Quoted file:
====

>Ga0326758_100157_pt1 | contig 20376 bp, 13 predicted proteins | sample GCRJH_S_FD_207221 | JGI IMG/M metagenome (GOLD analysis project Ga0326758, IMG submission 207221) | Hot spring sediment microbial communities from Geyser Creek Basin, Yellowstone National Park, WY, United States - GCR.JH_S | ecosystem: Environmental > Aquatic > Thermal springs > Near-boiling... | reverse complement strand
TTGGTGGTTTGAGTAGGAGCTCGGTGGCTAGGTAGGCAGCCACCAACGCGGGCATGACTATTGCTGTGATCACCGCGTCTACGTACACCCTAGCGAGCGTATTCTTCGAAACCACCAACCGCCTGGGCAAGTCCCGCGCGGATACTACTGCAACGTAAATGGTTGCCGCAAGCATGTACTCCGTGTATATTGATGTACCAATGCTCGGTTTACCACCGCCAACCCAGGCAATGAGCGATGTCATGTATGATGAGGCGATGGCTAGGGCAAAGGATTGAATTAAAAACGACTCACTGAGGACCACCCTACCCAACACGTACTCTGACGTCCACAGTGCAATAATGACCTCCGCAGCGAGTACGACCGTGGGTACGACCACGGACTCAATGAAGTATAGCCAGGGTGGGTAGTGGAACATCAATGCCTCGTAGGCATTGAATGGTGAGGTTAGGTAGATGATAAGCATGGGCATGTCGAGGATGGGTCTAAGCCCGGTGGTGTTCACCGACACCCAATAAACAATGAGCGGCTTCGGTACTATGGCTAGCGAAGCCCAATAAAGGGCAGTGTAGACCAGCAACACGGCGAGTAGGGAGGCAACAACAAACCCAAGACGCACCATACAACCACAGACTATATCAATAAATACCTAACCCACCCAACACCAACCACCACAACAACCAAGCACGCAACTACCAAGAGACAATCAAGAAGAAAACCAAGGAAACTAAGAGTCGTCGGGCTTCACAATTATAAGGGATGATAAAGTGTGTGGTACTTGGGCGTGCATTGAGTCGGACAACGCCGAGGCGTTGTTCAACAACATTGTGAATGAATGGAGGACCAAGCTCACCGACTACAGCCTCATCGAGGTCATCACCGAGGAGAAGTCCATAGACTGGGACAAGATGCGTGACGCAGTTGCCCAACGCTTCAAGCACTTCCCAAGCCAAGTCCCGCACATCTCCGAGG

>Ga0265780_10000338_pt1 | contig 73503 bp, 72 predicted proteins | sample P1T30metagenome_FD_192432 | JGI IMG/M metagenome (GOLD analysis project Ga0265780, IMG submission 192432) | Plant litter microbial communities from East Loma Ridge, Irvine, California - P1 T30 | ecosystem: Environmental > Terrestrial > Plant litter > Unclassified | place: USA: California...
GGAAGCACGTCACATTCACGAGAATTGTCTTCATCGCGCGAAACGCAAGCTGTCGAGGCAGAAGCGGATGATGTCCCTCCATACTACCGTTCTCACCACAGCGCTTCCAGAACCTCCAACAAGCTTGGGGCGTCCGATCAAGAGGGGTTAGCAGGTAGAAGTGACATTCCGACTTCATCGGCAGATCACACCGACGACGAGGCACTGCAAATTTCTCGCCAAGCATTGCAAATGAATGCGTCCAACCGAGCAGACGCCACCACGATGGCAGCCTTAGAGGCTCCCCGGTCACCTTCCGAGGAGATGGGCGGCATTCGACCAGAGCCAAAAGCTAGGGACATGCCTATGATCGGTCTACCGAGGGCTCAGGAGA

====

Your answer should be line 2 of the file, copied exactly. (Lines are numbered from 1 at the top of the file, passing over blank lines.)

TTGGTGGTTTGAGTAGGAGCTCGGTGGCTAGGTAGGCAGCCACCAACGCGGGCATGACTATTGCTGTGATCACCGCGTCTACGTACACCCTAGCGAGCGTATTCTTCGAAACCACCAACCGCCTGGGCAAGTCCCGCGCGGATACTACTGCAACGTAAATGGTTGCCGCAAGCATGTACTCCGTGTATATTGATGTACCAATGCTCGGTTTACCACCGCCAACCCAGGCAATGAGCGATGTCATGTATGATGAGGCGATGGCTAGGGCAAAGGATTGAATTAAAAACGACTCACTGAGGACCACCCTACCCAACACGTACTCTGACGTCCACAGTGCAATAATGACCTCCGCAGCGAGTACGACCGTGGGTACGACCACGGACTCAATGAAGTATAGCCAGGGTGGGTAGTGGAACATCAATGCCTCGTAGGCATTGAATGGTGAGGTTAGGTAGATGATAAGCATGGGCATGTCGAGGATGGGTCTAAGCCCGGTGGTGTTCACCGACACCCAATAAACAATGAGCGGCTTCGGTACTATGGCTAGCGAAGCCCAATAAAGGGCAGTGTAGACCAGCAACACGGCGAGTAGGGAGGCAACAACAAACCCAAGACGCACCATACAACCACAGACTATATCAATAAATACCTAACCCACCCAACACCAACCACCACAACAACCAAGCACGCAACTACCAAGAGACAATCAAGAAGAAAACCAAGGAAACTAAGAGTCGTCGGGCTTCACAATTATAAGGGATGATAAAGTGTGTGGTACTTGGGCGTGCATTGAGTCGGACAACGCCGAGGCGTTGTTCAACAACATTGTGAATGAATGGAGGACCAAGCTCACCGACTACAGCCTCATCGAGGTCATCACCGAGGAGAAGTCCATAGACTGGGACAAGATGCGTGACGCAGTTGCCCAACGCTTCAAGCACTTCCCAAGCCAAGTCCCGCACATCTCCGAGG